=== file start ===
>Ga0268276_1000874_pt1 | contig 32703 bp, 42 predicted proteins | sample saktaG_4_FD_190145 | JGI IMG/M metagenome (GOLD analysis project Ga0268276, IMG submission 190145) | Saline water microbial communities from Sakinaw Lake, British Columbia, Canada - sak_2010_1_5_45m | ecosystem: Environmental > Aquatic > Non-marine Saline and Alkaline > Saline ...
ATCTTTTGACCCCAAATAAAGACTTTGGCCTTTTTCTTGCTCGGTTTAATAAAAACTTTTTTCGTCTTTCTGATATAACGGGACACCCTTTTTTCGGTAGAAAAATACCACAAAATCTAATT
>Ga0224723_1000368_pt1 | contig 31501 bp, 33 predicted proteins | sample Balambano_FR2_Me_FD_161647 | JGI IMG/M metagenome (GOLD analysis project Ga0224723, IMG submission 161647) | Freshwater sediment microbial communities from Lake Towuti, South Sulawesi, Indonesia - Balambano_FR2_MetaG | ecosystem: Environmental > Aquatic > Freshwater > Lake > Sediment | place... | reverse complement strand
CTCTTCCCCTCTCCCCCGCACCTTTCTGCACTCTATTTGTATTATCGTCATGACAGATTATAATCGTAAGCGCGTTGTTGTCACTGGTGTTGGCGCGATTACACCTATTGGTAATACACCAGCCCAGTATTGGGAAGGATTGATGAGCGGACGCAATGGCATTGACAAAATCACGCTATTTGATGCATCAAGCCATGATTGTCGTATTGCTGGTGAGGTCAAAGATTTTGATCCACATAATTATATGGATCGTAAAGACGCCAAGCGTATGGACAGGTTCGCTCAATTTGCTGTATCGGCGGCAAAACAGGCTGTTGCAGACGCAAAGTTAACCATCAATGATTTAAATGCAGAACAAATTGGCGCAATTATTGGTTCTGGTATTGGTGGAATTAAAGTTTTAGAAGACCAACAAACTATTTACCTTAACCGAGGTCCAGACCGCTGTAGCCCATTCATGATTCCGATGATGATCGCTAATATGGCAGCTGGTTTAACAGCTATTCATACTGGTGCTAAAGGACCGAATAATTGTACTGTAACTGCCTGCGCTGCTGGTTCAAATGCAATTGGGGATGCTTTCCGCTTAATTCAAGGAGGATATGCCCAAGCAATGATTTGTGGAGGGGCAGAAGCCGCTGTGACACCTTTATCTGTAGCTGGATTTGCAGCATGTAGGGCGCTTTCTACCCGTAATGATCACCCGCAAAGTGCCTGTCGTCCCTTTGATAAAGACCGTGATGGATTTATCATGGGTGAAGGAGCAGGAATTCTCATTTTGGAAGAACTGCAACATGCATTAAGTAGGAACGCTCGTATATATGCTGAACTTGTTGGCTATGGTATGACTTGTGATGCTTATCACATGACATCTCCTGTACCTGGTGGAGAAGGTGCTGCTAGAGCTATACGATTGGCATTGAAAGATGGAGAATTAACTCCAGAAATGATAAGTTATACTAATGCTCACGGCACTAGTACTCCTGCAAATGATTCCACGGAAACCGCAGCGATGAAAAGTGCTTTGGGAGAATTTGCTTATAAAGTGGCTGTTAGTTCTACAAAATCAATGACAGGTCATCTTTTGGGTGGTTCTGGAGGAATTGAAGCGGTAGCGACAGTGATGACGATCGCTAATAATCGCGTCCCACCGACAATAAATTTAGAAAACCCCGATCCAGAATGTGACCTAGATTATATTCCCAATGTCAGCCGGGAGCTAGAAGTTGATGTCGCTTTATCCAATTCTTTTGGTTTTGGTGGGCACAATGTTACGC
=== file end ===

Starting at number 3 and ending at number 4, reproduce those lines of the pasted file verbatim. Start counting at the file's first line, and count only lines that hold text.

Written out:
>Ga0224723_1000368_pt1 | contig 31501 bp, 33 predicted proteins | sample Balambano_FR2_Me_FD_161647 | JGI IMG/M metagenome (GOLD analysis project Ga0224723, IMG submission 161647) | Freshwater sediment microbial communities from Lake Towuti, South Sulawesi, Indonesia - Balambano_FR2_MetaG | ecosystem: Environmental > Aquatic > Freshwater > Lake > Sediment | place... | reverse complement strand
CTCTTCCCCTCTCCCCCGCACCTTTCTGCACTCTATTTGTATTATCGTCATGACAGATTATAATCGTAAGCGCGTTGTTGTCACTGGTGTTGGCGCGATTACACCTATTGGTAATACACCAGCCCAGTATTGGGAAGGATTGATGAGCGGACGCAATGGCATTGACAAAATCACGCTATTTGATGCATCAAGCCATGATTGTCGTATTGCTGGTGAGGTCAAAGATTTTGATCCACATAATTATATGGATCGTAAAGACGCCAAGCGTATGGACAGGTTCGCTCAATTTGCTGTATCGGCGGCAAAACAGGCTGTTGCAGACGCAAAGTTAACCATCAATGATTTAAATGCAGAACAAATTGGCGCAATTATTGGTTCTGGTATTGGTGGAATTAAAGTTTTAGAAGACCAACAAACTATTTACCTTAACCGAGGTCCAGACCGCTGTAGCCCATTCATGATTCCGATGATGATCGCTAATATGGCAGCTGGTTTAACAGCTATTCATACTGGTGCTAAAGGACCGAATAATTGTACTGTAACTGCCTGCGCTGCTGGTTCAAATGCAATTGGGGATGCTTTCCGCTTAATTCAAGGAGGATATGCCCAAGCAATGATTTGTGGAGGGGCAGAAGCCGCTGTGACACCTTTATCTGTAGCTGGATTTGCAGCATGTAGGGCGCTTTCTACCCGTAATGATCACCCGCAAAGTGCCTGTCGTCCCTTTGATAAAGACCGTGATGGATTTATCATGGGTGAAGGAGCAGGAATTCTCATTTTGGAAGAACTGCAACATGCATTAAGTAGGAACGCTCGTATATATGCTGAACTTGTTGGCTATGGTATGACTTGTGATGCTTATCACATGACATCTCCTGTACCTGGTGGAGAAGGTGCTGCTAGAGCTATACGATTGGCATTGAAAGATGGAGAATTAACTCCAGAAATGATAAGTTATACTAATGCTCACGGCACTAGTACTCCTGCAAATGATTCCACGGAAACCGCAGCGATGAAAAGTGCTTTGGGAGAATTTGCTTATAAAGTGGCTGTTAGTTCTACAAAATCAATGACAGGTCATCTTTTGGGTGGTTCTGGAGGAATTGAAGCGGTAGCGACAGTGATGACGATCGCTAATAATCGCGTCCCACCGACAATAAATTTAGAAAACCCCGATCCAGAATGTGACCTAGATTATATTCCCAATGTCAGCCGGGAGCTAGAAGTTGATGTCGCTTTATCCAATTCTTTTGGTTTTGGTGGGCACAATGTTACGC